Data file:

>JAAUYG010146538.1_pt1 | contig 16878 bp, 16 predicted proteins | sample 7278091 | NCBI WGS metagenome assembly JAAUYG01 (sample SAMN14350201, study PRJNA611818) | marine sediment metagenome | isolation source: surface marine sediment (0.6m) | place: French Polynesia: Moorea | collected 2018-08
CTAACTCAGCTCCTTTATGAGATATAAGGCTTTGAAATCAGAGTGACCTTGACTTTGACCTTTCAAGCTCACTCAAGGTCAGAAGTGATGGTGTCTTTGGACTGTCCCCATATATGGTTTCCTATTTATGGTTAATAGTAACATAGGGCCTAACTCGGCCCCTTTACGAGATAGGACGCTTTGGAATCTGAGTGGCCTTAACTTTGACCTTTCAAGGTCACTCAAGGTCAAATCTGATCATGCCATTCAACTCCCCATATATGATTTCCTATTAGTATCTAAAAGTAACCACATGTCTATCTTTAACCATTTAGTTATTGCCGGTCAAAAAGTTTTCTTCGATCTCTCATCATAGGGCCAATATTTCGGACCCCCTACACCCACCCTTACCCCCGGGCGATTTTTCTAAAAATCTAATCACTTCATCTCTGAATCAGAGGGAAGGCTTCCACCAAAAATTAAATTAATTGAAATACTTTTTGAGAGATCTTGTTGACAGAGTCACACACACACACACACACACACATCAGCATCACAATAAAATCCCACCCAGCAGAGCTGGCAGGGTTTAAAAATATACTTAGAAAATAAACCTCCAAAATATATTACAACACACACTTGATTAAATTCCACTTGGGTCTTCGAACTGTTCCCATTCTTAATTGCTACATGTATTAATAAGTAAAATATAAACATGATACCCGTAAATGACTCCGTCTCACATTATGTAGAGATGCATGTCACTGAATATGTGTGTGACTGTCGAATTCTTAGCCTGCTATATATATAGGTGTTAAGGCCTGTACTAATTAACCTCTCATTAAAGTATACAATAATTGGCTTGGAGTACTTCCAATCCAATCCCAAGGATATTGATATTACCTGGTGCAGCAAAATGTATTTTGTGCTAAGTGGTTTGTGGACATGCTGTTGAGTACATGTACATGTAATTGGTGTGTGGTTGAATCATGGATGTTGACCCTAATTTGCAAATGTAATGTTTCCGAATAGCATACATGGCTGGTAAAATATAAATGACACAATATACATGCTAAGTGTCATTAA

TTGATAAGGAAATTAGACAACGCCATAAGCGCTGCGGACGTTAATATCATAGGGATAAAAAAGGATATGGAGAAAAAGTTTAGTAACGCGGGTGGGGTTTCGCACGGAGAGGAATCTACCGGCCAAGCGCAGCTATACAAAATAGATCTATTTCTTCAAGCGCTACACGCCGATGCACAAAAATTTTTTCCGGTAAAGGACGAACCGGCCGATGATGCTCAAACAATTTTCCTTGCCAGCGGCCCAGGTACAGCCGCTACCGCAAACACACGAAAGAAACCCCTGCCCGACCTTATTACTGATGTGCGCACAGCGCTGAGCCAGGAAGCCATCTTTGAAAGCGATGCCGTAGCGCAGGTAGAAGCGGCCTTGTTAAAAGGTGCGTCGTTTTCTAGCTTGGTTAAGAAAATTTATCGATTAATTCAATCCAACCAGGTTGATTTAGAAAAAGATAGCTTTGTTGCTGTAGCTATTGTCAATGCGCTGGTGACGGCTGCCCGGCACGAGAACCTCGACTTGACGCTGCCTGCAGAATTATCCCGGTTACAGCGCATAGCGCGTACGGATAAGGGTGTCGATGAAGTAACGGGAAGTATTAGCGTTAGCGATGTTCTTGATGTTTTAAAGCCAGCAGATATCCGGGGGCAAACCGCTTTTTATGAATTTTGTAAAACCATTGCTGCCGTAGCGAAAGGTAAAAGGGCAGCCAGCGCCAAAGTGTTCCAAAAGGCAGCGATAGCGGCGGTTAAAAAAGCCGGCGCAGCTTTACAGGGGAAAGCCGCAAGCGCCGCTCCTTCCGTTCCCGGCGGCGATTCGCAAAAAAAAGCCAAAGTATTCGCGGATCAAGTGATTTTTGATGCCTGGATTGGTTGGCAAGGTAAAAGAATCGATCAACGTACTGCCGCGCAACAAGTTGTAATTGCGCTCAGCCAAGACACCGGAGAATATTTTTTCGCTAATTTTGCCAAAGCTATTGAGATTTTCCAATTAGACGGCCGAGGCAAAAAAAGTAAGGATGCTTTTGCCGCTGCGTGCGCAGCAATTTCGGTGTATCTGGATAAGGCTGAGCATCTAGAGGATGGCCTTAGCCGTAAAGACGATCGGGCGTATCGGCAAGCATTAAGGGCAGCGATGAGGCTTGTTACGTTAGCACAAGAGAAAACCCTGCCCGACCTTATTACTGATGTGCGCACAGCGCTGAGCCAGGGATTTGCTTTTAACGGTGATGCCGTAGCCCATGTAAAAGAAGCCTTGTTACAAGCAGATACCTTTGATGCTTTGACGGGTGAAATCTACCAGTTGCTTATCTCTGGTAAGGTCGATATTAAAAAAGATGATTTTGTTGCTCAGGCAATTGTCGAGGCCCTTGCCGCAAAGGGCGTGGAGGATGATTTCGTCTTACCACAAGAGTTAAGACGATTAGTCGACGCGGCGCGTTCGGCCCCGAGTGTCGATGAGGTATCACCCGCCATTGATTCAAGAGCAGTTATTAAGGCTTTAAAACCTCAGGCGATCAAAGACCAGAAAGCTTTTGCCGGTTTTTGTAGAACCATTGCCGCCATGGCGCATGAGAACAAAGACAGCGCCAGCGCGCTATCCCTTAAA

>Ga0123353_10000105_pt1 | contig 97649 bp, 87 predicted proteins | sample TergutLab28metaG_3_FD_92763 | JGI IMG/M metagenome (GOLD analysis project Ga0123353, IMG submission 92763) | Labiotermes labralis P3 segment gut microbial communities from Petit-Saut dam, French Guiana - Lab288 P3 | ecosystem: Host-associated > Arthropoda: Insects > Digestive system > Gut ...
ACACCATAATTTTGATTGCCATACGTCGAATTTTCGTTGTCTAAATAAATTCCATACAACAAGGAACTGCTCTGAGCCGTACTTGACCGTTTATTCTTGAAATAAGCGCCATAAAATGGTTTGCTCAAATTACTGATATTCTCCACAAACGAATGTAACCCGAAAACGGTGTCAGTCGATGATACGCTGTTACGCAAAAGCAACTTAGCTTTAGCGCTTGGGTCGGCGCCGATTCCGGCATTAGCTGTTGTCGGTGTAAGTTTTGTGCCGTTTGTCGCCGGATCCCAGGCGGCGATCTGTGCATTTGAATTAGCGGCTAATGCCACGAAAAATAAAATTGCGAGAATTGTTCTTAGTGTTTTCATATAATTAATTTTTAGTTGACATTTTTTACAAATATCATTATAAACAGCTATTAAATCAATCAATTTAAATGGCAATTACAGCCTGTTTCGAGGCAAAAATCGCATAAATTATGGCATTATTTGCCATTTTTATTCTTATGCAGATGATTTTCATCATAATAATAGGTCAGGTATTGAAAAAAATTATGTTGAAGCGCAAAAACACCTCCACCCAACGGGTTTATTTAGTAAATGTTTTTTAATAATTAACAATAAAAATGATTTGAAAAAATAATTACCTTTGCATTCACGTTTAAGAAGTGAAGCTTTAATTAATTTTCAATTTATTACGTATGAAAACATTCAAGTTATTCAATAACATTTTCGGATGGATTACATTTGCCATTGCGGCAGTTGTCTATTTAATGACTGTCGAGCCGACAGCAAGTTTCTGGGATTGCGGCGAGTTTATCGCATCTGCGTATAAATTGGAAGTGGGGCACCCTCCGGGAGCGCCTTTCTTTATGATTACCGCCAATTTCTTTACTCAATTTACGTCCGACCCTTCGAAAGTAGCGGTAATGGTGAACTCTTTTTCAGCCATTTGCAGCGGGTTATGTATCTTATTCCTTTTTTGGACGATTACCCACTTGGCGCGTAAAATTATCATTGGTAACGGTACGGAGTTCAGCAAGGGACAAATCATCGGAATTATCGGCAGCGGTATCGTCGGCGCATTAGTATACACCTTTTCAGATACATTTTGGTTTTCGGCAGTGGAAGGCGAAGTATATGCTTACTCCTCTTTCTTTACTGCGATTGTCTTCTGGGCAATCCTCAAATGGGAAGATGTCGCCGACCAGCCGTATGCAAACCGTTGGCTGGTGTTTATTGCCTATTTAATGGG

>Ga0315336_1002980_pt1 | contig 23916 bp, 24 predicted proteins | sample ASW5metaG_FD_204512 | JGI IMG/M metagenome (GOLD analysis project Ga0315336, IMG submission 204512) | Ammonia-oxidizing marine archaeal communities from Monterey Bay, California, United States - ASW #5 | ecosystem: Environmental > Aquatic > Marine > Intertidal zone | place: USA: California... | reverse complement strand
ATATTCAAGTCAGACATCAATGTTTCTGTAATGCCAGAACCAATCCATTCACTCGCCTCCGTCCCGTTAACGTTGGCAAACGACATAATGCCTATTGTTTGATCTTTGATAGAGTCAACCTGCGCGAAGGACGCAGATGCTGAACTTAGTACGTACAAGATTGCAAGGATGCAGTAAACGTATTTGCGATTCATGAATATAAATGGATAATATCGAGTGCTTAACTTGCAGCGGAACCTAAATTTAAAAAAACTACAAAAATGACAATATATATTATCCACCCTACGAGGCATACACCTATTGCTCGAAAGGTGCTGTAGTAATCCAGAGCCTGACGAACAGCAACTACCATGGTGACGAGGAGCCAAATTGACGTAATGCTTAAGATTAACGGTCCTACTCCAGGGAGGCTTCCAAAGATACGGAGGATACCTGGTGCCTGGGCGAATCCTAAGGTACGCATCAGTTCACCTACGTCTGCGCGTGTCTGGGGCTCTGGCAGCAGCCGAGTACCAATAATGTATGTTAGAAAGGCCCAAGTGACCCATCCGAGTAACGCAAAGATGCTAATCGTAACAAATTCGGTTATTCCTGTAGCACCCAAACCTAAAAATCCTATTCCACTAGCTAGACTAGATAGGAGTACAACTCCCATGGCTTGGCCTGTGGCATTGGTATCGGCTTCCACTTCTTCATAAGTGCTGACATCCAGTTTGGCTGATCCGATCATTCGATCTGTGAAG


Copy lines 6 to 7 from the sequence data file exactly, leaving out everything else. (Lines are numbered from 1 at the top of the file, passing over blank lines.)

>Ga0315336_1002980_pt1 | contig 23916 bp, 24 predicted proteins | sample ASW5metaG_FD_204512 | JGI IMG/M metagenome (GOLD analysis project Ga0315336, IMG submission 204512) | Ammonia-oxidizing marine archaeal communities from Monterey Bay, California, United States - ASW #5 | ecosystem: Environmental > Aquatic > Marine > Intertidal zone | place: USA: California... | reverse complement strand
ATATTCAAGTCAGACATCAATGTTTCTGTAATGCCAGAACCAATCCATTCACTCGCCTCCGTCCCGTTAACGTTGGCAAACGACATAATGCCTATTGTTTGATCTTTGATAGAGTCAACCTGCGCGAAGGACGCAGATGCTGAACTTAGTACGTACAAGATTGCAAGGATGCAGTAAACGTATTTGCGATTCATGAATATAAATGGATAATATCGAGTGCTTAACTTGCAGCGGAACCTAAATTTAAAAAAACTACAAAAATGACAATATATATTATCCACCCTACGAGGCATACACCTATTGCTCGAAAGGTGCTGTAGTAATCCAGAGCCTGACGAACAGCAACTACCATGGTGACGAGGAGCCAAATTGACGTAATGCTTAAGATTAACGGTCCTACTCCAGGGAGGCTTCCAAAGATACGGAGGATACCTGGTGCCTGGGCGAATCCTAAGGTACGCATCAGTTCACCTACGTCTGCGCGTGTCTGGGGCTCTGGCAGCAGCCGAGTACCAATAATGTATGTTAGAAAGGCCCAAGTGACCCATCCGAGTAACGCAAAGATGCTAATCGTAACAAATTCGGTTATTCCTGTAGCACCCAAACCTAAAAATCCTATTCCACTAGCTAGACTAGATAGGAGTACAACTCCCATGGCTTGGCCTGTGGCATTGGTATCGGCTTCCACTTCTTCATAAGTGCTGACATCCAGTTTGGCTGATCCGATCATTCGATCTGTGAAG